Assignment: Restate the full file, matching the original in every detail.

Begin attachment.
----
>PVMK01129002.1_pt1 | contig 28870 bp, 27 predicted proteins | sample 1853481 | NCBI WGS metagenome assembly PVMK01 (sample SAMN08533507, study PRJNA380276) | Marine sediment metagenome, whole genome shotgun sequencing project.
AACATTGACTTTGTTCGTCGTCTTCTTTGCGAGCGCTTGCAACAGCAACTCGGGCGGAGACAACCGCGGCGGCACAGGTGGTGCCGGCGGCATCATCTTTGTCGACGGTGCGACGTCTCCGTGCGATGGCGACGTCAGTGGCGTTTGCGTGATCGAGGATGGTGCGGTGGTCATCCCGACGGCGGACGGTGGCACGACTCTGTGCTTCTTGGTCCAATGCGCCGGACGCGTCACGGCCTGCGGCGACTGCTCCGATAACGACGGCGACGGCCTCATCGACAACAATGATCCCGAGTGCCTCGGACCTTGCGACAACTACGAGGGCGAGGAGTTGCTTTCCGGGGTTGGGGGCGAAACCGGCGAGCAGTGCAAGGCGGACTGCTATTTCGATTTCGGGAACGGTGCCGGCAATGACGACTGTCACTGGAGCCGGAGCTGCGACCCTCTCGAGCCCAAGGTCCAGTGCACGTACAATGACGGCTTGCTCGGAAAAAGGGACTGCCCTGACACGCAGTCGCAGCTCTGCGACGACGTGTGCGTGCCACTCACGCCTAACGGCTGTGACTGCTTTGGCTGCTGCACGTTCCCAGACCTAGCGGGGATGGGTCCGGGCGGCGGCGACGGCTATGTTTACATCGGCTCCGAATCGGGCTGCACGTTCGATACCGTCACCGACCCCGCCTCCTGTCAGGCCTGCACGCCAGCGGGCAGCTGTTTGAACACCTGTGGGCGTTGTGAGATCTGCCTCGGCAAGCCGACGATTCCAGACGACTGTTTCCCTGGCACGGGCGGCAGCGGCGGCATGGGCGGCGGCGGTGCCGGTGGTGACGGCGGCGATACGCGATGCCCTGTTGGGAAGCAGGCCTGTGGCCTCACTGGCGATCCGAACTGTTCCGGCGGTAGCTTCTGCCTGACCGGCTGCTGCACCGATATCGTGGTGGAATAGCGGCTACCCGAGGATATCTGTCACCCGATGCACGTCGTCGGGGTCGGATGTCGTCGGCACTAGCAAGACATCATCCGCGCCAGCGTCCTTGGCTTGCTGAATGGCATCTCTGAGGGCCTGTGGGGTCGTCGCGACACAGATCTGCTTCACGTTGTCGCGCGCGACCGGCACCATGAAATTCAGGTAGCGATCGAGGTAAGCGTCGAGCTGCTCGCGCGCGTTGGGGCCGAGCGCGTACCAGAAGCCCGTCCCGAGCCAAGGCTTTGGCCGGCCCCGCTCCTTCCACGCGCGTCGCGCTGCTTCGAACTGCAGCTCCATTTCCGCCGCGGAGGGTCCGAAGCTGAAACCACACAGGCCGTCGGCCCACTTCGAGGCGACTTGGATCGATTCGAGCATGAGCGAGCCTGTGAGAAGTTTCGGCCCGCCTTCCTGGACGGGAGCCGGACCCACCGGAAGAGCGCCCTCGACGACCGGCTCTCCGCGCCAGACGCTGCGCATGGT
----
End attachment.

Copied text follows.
>PVMK01129002.1_pt1 | contig 28870 bp, 27 predicted proteins | sample 1853481 | NCBI WGS metagenome assembly PVMK01 (sample SAMN08533507, study PRJNA380276) | Marine sediment metagenome, whole genome shotgun sequencing project.
AACATTGACTTTGTTCGTCGTCTTCTTTGCGAGCGCTTGCAACAGCAACTCGGGCGGAGACAACCGCGGCGGCACAGGTGGTGCCGGCGGCATCATCTTTGTCGACGGTGCGACGTCTCCGTGCGATGGCGACGTCAGTGGCGTTTGCGTGATCGAGGATGGTGCGGTGGTCATCCCGACGGCGGACGGTGGCACGACTCTGTGCTTCTTGGTCCAATGCGCCGGACGCGTCACGGCCTGCGGCGACTGCTCCGATAACGACGGCGACGGCCTCATCGACAACAATGATCCCGAGTGCCTCGGACCTTGCGACAACTACGAGGGCGAGGAGTTGCTTTCCGGGGTTGGGGGCGAAACCGGCGAGCAGTGCAAGGCGGACTGCTATTTCGATTTCGGGAACGGTGCCGGCAATGACGACTGTCACTGGAGCCGGAGCTGCGACCCTCTCGAGCCCAAGGTCCAGTGCACGTACAATGACGGCTTGCTCGGAAAAAGGGACTGCCCTGACACGCAGTCGCAGCTCTGCGACGACGTGTGCGTGCCACTCACGCCTAACGGCTGTGACTGCTTTGGCTGCTGCACGTTCCCAGACCTAGCGGGGATGGGTCCGGGCGGCGGCGACGGCTATGTTTACATCGGCTCCGAATCGGGCTGCACGTTCGATACCGTCACCGACCCCGCCTCCTGTCAGGCCTGCACGCCAGCGGGCAGCTGTTTGAACACCTGTGGGCGTTGTGAGATCTGCCTCGGCAAGCCGACGATTCCAGACGACTGTTTCCCTGGCACGGGCGGCAGCGGCGGCATGGGCGGCGGCGGTGCCGGTGGTGACGGCGGCGATACGCGATGCCCTGTTGGGAAGCAGGCCTGTGGCCTCACTGGCGATCCGAACTGTTCCGGCGGTAGCTTCTGCCTGACCGGCTGCTGCACCGATATCGTGGTGGAATAGCGGCTACCCGAGGATATCTGTCACCCGATGCACGTCGTCGGGGTCGGATGTCGTCGGCACTAGCAAGACATCATCCGCGCCAGCGTCCTTGGCTTGCTGAATGGCATCTCTGAGGGCCTGTGGGGTCGTCGCGACACAGATCTGCTTCACGTTGTCGCGCGCGACCGGCACCATGAAATTCAGGTAGCGATCGAGGTAAGCGTCGAGCTGCTCGCGCGCGTTGGGGCCGAGCGCGTACCAGAAGCCCGTCCCGAGCCAAGGCTTTGGCCGGCCCCGCTCCTTCCACGCGCGTCGCGCTGCTTCGAACTGCAGCTCCATTTCCGCCGCGGAGGGTCCGAAGCTGAAACCACACAGGCCGTCGGCCCACTTCGAGGCGACTTGGATCGATTCGAGCATGAGCGAGCCTGTGAGAAGTTTCGGCCCGCCTTCCTGGACGGGAGCCGGACCCACCGGAAGAGCGCCCTCGACGACCGGCTCTCCGCGCCAGACGCTGCGCATGGT